The second weekend of January is now the fullest on NYC’s jazz calendar, with continuation of the high energy, two-night showcase Winter Jazzfest in multiple Greenwich Village venues, and aspirational ensembles elsewhere playing (they hope) for booking agents and curators attending the annual Association of Performing Arts Presenters convention. Having responsibilities of my own Friday and Saturday after the Jazz Connect conference (held in conjunction with APAP), I had to limit my actual listening — but took in the start of pianist Monty Alexander’s Harlem-Kingston Express plus tenor saxophonist Marcus Strickland’s Twi-Life, the Revive Big Band, singer Claudia Acuña and solo saxophonist Colin Stetson as well as vocalist Macy Gray with saxman David Murray’s Big Band at Iridium in midtown.
Ms. Gray has a wild look and a crazee voice — like a little girl’s with bluesy strain — which she used to holler out brief phrases such as “Are you a psychopath” and “I’ve got a monster lover,” nuancing emphasis to lend her words multiple dimensions. This repertoire can get repetitious, so Murray has written backup arrangements for maximum variety and blazing solos. On this gig his aggregation included Marc Cary, a veteran of D.C.’s go-go scene who supplied carnivalesque comping on piano and organ; drummer Nasheet Waits, who after the second set Friday night raced down to the Village to lead his own quartet at Winter Jazzfest, and regulars such as baritone saxophonist Alex Harding and Mingus Murray on guitar, leading into and/or emerging from richly harmonized, expertly executed, rhythmically sweeping charts. “Can I take this to Las Vegas?” Murray joshed with me after a second set Saturday night. Why not? And why aren’t more neo-soul divas taking the plunge to employ real live blowers? Murray’s men added bang to her buck.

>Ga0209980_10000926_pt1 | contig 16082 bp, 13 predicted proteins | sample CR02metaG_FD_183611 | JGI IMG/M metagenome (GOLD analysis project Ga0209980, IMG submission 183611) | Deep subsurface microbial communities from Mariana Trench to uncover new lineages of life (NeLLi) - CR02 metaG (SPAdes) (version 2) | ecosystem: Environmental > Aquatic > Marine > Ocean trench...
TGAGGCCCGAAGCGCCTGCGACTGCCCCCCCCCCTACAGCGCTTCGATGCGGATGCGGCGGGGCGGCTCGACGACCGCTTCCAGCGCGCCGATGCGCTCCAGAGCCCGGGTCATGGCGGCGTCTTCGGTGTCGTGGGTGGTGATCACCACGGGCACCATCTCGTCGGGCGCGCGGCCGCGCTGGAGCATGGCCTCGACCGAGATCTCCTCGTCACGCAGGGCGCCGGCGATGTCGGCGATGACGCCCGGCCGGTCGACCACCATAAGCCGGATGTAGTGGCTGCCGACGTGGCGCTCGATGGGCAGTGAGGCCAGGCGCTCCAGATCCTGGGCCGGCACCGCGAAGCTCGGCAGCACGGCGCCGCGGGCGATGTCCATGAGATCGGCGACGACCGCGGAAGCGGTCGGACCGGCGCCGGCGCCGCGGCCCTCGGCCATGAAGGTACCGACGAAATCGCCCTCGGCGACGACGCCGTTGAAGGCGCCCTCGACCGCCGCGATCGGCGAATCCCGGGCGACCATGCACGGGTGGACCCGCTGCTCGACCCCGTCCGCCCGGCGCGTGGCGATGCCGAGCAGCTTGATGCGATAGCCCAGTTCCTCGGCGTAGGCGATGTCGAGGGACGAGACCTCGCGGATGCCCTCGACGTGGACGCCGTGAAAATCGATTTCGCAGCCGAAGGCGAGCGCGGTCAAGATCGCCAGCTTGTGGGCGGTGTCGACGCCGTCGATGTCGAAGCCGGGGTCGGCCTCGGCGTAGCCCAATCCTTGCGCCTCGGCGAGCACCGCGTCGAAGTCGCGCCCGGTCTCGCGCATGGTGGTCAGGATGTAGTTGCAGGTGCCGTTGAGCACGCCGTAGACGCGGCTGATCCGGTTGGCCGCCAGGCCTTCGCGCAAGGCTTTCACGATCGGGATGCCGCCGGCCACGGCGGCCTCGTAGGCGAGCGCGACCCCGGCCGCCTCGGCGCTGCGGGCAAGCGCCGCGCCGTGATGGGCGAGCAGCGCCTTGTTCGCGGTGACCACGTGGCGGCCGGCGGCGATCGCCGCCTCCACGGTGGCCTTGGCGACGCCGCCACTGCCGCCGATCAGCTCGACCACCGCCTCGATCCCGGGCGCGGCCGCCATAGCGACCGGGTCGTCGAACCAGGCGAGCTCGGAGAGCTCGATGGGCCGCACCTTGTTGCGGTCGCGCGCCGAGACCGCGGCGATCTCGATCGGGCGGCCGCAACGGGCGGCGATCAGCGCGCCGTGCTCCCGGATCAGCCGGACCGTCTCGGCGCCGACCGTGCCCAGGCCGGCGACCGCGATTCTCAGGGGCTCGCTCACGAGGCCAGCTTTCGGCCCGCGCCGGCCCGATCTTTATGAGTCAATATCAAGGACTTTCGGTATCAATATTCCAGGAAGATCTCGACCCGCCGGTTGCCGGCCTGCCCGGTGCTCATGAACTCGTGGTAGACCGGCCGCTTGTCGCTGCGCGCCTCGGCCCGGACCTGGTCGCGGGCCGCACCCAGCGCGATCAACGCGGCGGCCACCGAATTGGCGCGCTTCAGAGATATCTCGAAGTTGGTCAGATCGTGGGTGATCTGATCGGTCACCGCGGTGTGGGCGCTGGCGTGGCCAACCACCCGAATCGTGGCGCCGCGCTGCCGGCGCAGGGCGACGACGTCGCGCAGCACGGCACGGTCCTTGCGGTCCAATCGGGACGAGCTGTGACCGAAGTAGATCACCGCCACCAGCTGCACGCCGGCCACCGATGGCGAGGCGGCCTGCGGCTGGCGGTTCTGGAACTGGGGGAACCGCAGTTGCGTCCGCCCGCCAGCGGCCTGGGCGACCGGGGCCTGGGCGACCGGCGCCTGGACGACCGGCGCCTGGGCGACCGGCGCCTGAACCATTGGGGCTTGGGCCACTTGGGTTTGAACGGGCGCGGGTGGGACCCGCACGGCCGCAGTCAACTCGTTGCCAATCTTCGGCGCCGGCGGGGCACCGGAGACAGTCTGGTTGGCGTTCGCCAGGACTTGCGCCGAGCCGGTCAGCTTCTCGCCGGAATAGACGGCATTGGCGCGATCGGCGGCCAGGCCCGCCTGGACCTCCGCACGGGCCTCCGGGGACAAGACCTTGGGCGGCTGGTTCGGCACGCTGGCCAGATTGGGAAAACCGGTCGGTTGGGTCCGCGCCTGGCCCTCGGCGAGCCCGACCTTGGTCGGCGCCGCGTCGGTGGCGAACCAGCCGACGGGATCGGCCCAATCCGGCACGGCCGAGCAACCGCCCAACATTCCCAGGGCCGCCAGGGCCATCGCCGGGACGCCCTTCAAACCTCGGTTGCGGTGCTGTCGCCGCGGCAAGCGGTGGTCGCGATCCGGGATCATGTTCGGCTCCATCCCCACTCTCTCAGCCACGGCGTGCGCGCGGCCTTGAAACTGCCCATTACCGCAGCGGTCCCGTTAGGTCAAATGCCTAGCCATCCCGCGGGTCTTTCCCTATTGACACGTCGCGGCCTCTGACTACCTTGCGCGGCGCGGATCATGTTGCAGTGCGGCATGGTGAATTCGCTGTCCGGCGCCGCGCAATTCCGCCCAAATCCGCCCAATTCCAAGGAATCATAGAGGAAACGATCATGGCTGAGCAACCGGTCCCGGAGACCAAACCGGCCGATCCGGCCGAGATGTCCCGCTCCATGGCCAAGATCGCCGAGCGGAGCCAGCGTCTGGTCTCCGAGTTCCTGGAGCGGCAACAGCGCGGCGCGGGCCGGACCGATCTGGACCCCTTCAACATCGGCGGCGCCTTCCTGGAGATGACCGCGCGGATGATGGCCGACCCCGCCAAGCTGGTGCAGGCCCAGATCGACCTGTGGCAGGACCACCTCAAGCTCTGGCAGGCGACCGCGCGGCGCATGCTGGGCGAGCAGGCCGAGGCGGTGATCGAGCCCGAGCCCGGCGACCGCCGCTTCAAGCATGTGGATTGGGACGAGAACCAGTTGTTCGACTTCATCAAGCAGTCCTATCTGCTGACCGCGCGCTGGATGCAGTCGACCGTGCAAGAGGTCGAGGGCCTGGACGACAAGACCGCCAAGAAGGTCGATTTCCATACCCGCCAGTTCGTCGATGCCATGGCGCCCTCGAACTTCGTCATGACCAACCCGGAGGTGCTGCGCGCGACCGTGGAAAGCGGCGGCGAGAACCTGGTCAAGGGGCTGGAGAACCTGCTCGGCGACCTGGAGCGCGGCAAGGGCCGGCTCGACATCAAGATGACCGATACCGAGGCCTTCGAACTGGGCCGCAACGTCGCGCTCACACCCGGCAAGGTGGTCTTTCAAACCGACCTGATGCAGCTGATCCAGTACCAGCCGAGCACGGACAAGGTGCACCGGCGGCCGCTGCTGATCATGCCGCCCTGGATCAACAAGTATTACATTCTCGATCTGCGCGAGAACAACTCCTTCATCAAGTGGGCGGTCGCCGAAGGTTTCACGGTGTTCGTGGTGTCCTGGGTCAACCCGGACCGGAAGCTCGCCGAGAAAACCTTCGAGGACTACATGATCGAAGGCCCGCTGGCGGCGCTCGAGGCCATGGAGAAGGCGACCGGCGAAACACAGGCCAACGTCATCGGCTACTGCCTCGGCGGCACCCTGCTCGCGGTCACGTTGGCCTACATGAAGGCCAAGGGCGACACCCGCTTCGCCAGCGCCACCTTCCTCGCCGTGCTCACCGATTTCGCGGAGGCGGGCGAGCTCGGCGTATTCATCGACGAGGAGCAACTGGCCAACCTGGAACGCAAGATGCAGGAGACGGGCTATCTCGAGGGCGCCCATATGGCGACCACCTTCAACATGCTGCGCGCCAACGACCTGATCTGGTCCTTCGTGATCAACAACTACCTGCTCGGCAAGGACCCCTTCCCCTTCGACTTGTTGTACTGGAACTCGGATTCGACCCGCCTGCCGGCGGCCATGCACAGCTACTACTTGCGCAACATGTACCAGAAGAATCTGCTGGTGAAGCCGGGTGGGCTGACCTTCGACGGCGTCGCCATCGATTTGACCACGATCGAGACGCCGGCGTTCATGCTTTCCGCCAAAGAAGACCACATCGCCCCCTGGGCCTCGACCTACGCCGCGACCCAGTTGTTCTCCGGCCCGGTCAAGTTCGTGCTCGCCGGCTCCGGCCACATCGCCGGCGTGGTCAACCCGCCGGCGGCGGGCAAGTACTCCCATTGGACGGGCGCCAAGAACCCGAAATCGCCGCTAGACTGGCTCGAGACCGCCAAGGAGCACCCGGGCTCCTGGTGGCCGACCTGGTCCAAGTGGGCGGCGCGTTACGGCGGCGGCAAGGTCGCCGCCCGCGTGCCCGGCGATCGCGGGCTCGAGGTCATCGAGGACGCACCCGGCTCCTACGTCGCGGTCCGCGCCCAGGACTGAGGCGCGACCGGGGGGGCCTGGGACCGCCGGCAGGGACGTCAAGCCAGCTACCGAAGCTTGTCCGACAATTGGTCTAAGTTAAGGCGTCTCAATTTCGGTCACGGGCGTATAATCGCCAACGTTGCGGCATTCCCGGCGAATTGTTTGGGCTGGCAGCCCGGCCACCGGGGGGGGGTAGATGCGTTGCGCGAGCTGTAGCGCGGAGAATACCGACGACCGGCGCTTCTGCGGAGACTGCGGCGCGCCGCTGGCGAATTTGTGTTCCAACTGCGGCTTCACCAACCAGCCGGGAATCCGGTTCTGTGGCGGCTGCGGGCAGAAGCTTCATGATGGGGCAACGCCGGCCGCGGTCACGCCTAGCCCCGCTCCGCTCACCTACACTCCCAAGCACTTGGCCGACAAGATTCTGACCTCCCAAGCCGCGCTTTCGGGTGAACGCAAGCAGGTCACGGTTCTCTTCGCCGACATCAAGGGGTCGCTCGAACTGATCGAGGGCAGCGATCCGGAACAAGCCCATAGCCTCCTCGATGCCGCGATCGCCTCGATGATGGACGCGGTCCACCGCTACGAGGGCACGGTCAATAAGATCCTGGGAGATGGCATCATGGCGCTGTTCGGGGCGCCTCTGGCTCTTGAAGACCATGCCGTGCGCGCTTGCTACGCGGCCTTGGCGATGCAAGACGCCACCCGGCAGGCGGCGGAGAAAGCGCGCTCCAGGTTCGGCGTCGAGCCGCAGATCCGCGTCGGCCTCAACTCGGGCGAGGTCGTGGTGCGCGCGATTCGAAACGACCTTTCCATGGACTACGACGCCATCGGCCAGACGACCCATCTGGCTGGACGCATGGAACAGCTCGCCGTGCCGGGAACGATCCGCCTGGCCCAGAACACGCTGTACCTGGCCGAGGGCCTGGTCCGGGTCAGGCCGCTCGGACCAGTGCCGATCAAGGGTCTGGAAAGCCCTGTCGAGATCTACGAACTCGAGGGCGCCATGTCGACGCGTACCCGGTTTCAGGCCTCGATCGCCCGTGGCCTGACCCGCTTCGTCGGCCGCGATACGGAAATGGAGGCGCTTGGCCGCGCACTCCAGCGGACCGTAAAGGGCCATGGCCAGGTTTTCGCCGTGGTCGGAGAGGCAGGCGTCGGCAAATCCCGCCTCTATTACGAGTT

Colin Stetson is well-known amongst indie rockers for his tours with Arcade Fire, but jazz devotees may know his striking musicality drawing on extended techniques for bass and alto saxes mostly from online videos. Stetson is a master at circular breathing, which as I understand
it allows the production in his horns of a standing sound wave. This kind of air column lets the skilled manipulator (besides Stetson, hear Evan Parker, Roscoe Mitchell or the late Rahsaan Roland Kirk) to create long, unbroken phrases and highly audible harmonics — that is, pitches that arise from the specific notes being fingered. We hear both the notes and their harmonics. Then Stetson adds a vocalization, humming or “singing” while he blows. The keypads of his saxes have percussive qualities as he rapidly presses them and his horns are well-amplified, so three or four strains of sound are produced simultaneously.
This is impressive, but of course the real issue is what a musician does with the sounds. Stetson works them over to create coherent, pre-determined song-like structures. I kept wondering what he’d play if interacting with a rhythm section or another melody instrument. I’ll find out — he has recently recorded with fellow fire-breathing saxophonist Mats Gustaffson.